It sounds like it would be tedious and unpleasant, but it's really wonderful. First of all, I have Contemporary with Candice Salyers, one of my favorite humans on this Earth. Five lessons in with her, I feel like my style and understanding of the way I move has changed forever. I'm already getting the bun out and learning to loosen up. (Shockingly, a full semester of musical theater jazz did nothing for my style; I continued to dance everything like ballet, only in a backwards hinge.) Having dance first thing wakes me up, and I feel like my whole body is ready to face the day and embrace the world. I frequently bounce out of class feeling chipper and grinning obnoxiously at strangers.

The bus to Hampshire takes about 20 minutes (there's rarely much traffic), and I enjoy that time to just hang out in my own head for a while. In high school I think the real reason why I was so chockablock with neuroses was because I spent so much time on buses or waiting for them, with nothing else to do but think. Now, my schedule is so busy that the opportunity to just be with my own thoughts is something I relish. My profound thoughts on these bus rides usually revolve around the houses the bus passes, which ones I'd like to live in, and what my life might be like if I lived in them. This is the difference between Erika's relationship with architecture and my own. She likes to design houses in accordance with what she knows about people and their lives, what they might need space for. I like to imagine slipping into a house and by extension, somebody's life. This mentality probably just proves that I've read "The Lone Pilgrim" too many times, but it's still a fun game to play.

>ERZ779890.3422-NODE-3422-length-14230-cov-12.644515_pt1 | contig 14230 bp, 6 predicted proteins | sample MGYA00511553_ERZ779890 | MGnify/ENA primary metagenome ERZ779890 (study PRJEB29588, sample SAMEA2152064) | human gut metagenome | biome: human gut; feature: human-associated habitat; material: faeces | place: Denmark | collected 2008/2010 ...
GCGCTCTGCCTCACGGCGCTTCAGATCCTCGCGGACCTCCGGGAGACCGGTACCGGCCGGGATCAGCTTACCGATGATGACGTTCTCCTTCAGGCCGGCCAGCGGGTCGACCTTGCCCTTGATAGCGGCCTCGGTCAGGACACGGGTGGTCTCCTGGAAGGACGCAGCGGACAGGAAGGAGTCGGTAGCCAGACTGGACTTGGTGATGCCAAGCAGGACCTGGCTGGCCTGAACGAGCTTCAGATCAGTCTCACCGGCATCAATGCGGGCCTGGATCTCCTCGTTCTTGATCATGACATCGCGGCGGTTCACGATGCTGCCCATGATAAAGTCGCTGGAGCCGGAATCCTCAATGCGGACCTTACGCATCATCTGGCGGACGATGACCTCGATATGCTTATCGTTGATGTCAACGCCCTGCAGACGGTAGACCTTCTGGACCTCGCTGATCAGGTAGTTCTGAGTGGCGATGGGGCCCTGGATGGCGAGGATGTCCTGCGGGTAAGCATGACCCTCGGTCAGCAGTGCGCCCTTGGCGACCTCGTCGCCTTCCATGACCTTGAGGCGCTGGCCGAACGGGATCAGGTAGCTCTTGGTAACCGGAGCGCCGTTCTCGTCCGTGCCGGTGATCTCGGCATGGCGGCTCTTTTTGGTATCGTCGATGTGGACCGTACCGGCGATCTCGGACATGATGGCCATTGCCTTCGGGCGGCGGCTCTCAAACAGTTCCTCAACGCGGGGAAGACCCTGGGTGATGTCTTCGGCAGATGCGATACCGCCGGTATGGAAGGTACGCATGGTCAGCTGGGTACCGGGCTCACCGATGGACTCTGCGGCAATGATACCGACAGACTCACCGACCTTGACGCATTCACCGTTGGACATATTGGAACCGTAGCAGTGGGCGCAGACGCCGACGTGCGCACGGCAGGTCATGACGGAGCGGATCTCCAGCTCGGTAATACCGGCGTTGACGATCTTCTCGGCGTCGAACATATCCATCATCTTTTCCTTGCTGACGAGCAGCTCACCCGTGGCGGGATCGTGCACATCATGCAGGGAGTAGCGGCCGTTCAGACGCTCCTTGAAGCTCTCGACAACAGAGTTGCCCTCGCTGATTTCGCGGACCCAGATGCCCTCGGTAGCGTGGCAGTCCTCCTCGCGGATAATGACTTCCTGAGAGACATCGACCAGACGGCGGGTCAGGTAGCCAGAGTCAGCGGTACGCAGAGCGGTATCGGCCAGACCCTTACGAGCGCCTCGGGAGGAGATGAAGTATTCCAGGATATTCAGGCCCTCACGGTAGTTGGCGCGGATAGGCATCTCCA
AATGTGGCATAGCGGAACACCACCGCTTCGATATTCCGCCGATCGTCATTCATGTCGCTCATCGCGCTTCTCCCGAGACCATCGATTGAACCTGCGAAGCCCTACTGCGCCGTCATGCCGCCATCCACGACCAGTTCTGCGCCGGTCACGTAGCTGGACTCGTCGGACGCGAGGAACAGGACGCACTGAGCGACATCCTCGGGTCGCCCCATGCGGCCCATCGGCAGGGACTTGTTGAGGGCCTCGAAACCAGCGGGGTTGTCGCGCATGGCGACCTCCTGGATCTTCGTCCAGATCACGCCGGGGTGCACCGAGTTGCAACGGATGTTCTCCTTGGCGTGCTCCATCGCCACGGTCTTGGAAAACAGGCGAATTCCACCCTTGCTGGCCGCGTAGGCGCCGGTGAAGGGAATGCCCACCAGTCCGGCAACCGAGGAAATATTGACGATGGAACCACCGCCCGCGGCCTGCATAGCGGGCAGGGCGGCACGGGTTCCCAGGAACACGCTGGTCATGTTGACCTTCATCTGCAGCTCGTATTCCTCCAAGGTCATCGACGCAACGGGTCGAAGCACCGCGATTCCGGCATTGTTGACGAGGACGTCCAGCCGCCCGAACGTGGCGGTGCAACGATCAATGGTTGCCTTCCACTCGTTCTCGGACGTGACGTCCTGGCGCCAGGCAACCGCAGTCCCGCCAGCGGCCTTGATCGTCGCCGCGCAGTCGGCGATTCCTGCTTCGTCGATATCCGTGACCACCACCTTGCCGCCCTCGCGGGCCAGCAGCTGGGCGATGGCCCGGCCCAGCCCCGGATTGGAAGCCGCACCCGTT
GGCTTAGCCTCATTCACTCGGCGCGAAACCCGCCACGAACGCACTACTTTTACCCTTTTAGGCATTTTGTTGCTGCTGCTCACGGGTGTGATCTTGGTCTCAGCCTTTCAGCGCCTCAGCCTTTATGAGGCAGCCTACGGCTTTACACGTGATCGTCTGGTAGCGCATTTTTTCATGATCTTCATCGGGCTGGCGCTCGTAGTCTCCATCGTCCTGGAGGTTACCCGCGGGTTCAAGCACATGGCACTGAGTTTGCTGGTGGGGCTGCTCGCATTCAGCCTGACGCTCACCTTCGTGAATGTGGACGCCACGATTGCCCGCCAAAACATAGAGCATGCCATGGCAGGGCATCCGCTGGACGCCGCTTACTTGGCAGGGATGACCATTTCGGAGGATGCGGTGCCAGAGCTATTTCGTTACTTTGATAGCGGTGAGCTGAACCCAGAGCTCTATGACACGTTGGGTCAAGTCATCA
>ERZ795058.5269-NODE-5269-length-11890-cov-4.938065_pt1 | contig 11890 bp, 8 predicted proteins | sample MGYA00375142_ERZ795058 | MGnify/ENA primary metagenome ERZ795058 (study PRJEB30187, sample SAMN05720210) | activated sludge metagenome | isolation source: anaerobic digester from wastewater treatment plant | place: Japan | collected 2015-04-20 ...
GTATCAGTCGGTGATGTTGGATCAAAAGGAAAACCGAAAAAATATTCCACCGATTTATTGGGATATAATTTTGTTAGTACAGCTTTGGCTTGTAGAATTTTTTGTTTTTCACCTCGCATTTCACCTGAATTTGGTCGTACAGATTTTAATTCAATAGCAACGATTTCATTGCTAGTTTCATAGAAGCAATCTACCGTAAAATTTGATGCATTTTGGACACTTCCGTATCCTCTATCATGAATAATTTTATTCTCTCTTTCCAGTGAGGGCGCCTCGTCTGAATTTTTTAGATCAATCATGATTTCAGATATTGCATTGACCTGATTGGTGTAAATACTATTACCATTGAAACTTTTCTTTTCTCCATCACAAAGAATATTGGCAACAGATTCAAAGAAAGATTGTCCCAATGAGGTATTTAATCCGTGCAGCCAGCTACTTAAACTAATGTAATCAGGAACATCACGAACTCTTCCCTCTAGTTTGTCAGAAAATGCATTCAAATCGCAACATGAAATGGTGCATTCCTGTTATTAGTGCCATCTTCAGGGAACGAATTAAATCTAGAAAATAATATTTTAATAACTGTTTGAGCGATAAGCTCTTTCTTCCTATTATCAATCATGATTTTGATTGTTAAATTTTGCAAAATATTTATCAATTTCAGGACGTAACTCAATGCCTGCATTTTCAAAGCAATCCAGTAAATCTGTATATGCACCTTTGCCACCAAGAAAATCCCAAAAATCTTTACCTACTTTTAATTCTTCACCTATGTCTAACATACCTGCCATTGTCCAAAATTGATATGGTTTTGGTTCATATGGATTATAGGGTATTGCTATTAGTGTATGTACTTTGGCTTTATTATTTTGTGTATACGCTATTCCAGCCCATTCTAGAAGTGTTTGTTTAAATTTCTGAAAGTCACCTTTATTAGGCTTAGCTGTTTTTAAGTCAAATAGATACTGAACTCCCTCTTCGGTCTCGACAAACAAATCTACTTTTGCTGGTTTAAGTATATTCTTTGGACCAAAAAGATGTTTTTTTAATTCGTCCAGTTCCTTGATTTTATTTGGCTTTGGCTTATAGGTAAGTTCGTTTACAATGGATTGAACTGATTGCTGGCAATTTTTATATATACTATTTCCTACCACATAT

As for Hampshire classes, they're very interesting and fun, and my professors are very knowledgeable, but the thing that really blows my mind is how friendly everyone is. Complete strangers have walked up to me and started up conversations on multiple occasions. Sure, they might be hitting on me, but I think it's more likely that Hampshirites are just very social creatures. Anyway, I don't really love dance history that much, but that's just because I don't like analyzing articles. (See: why I am not a history major.) We get to see all kinds of wonderful dances that are all-new to me, and that is remarkable. Making Dances is probably my favorite class right now, or at least tied. It's certainly my smallest class; there are only five of us. Like all of my current and previous dance professors, Daphne is pretty groovy (word chosen for connotations) but very down-to-earth and thoughtful as well. In her class, I've come up with the best material I've ever produced, and the best part is that the majority of her teaching is guidance. The magic was in me all along!